RIYADH : Human Rights Watch on Sunday urged Saudi authorities to launch a probe into violence that accompanied a crackdown launched last month against illegal migrant workers.

It also warned of a “humanitarian disaster” if the workers remain held in deportation centres across the Gulf kingdom.

Saudi authorities had announced the death in November of four people - two Saudis, a Sudanese and another foreigner - in clashes with illegal workers.

Addis Ababa had said three Ethiopians were killed in clashes.

The campaign, which started on November 4 after a seven-month amnesty for illegal workers to formalise their status or leave Saudi Arabia, had aroused tensions between the authorities and communities in the country.

On Saturday, police said that two people were wounded in a fight between a group of Ethiopians and a group of Saudis in the Red Sea city of Jeddah.

“Saudi authorities have spent months branding foreign workers as criminals in the media, and stirring up anti-migrant sentiment to justify the labour crackdown,” said HRW’s Joe Stork.

“Now the Saudi government needs to rein in Saudi citizens who are attacking foreign workers,” he said.

On Friday, police said a group of Ethiopians held at a deportation centre in the western city of Jeddah escaped to a highway in the city where they gathered briefly before authorities recaptured them.

No casualties were reported in this incident.

“Saudi authorities say they are carrying out a crackdown on migrant workers humanely, but keeping thousands of people in makeshift centres without adequate food, shelter, or medical attention could lead to humanitarian disaster,” said Stork.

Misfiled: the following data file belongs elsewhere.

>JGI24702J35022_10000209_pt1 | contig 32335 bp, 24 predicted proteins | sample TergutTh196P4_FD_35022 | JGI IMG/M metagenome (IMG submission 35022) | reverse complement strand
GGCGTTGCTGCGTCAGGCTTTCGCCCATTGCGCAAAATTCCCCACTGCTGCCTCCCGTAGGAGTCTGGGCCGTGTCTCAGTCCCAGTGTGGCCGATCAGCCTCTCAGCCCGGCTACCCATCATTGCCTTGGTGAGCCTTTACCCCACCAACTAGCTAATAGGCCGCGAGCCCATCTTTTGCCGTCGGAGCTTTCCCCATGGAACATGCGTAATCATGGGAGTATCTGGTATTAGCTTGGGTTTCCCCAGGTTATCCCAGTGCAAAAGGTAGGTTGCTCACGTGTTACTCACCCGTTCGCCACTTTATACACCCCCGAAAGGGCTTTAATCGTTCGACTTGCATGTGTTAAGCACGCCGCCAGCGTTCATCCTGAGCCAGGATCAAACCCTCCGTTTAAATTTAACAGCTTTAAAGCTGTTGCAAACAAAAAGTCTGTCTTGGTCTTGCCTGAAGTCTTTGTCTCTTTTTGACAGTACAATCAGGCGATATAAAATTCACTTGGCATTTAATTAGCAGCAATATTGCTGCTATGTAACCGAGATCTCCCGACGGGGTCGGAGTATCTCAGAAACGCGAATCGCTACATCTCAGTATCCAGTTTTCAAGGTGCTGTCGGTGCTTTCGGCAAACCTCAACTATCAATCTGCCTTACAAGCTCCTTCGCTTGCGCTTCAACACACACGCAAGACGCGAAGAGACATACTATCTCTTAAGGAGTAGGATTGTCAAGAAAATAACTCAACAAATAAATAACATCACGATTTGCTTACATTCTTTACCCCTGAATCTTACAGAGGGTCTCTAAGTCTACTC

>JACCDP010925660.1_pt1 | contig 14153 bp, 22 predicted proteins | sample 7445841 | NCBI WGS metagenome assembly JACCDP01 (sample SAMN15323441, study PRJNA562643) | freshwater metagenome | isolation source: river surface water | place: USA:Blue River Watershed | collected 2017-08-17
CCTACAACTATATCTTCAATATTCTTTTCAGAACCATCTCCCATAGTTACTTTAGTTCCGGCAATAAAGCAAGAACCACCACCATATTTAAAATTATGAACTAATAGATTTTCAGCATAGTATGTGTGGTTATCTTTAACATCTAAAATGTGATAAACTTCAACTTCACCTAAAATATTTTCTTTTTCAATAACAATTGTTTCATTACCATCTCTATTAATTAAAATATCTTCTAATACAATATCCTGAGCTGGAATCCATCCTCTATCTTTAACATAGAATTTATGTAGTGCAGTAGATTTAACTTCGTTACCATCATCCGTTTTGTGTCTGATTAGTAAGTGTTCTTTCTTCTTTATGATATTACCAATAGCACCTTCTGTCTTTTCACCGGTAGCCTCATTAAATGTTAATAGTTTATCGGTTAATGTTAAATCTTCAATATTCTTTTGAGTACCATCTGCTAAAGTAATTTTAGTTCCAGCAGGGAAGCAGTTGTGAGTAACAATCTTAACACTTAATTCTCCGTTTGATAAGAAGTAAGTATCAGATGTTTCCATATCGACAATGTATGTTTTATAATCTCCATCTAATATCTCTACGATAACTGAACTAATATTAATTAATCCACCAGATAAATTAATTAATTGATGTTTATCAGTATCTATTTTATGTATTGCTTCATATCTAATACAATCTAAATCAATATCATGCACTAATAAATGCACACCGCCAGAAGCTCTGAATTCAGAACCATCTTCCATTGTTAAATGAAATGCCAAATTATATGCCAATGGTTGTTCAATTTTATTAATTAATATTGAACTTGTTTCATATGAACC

“Saudi officials should release the detainees or send them home immediately.”

Ethiopia’s foreign ministry said Wednesday it had flown home more than 50,000 citizens, adding that the final total once the mass airlift ends is now expected to be about 80,000.

On Saturday, official media in Sudan said more than 11,000 workers had returned voluntarily from Saudi Arabia after the amnesty ended.

Saudi Interior Minister Prince Mohammed bin Nayef said on November 19 that the kingdom had deported more than 60,000 illegal foreign workers since the amnesty ended and that more would follow.

Nearly a million migrants from various countries took advantage of the amnesty to leave voluntarily.

Another four million were able to find employers to sponsor them, a legal requirement in Saudi Arabia as in several other Gulf states.

Among those considered illegal are foreigners who have overstayed their visas, pilgrims who have sought jobs, and migrants seeking work other than for their sponsor.

Expatriates account for a full nine million of the oil-rich kingdom’s population of 27 million.

Despite its huge oil wealth, Saudi Arabia has a jobless rate of more than 12.5 percent among its citizen population, a figure the government has long sought to cut.